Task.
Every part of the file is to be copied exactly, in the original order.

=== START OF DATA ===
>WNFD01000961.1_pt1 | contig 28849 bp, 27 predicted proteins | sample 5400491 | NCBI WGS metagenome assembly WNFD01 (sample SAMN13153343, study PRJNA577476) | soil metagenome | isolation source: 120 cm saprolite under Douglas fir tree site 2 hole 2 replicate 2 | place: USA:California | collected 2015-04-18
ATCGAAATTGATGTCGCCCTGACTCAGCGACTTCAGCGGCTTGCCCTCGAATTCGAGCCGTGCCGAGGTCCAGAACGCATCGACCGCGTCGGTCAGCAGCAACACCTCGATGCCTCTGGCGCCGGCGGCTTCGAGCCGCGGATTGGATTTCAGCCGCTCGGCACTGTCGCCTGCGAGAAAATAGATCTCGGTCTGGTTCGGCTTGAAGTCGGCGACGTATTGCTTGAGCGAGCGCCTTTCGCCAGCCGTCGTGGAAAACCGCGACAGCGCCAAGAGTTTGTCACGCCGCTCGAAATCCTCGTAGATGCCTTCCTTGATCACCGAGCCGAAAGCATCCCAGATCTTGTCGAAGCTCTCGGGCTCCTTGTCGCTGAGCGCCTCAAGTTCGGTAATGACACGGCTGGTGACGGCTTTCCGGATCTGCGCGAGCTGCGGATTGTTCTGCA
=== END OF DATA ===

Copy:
>WNFD01000961.1_pt1 | contig 28849 bp, 27 predicted proteins | sample 5400491 | NCBI WGS metagenome assembly WNFD01 (sample SAMN13153343, study PRJNA577476) | soil metagenome | isolation source: 120 cm saprolite under Douglas fir tree site 2 hole 2 replicate 2 | place: USA:California | collected 2015-04-18
ATCGAAATTGATGTCGCCCTGACTCAGCGACTTCAGCGGCTTGCCCTCGAATTCGAGCCGTGCCGAGGTCCAGAACGCATCGACCGCGTCGGTCAGCAGCAACACCTCGATGCCTCTGGCGCCGGCGGCTTCGAGCCGCGGATTGGATTTCAGCCGCTCGGCACTGTCGCCTGCGAGAAAATAGATCTCGGTCTGGTTCGGCTTGAAGTCGGCGACGTATTGCTTGAGCGAGCGCCTTTCGCCAGCCGTCGTGGAAAACCGCGACAGCGCCAAGAGTTTGTCACGCCGCTCGAAATCCTCGTAGATGCCTTCCTTGATCACCGAGCCGAAAGCATCCCAGATCTTGTCGAAGCTCTCGGGCTCCTTGTCGCTGAGCGCCTCAAGTTCGGTAATGACACGGCTGGTGACGGCTTTCCGGATCTGCGCGAGCTGCGGATTGTTCTGCA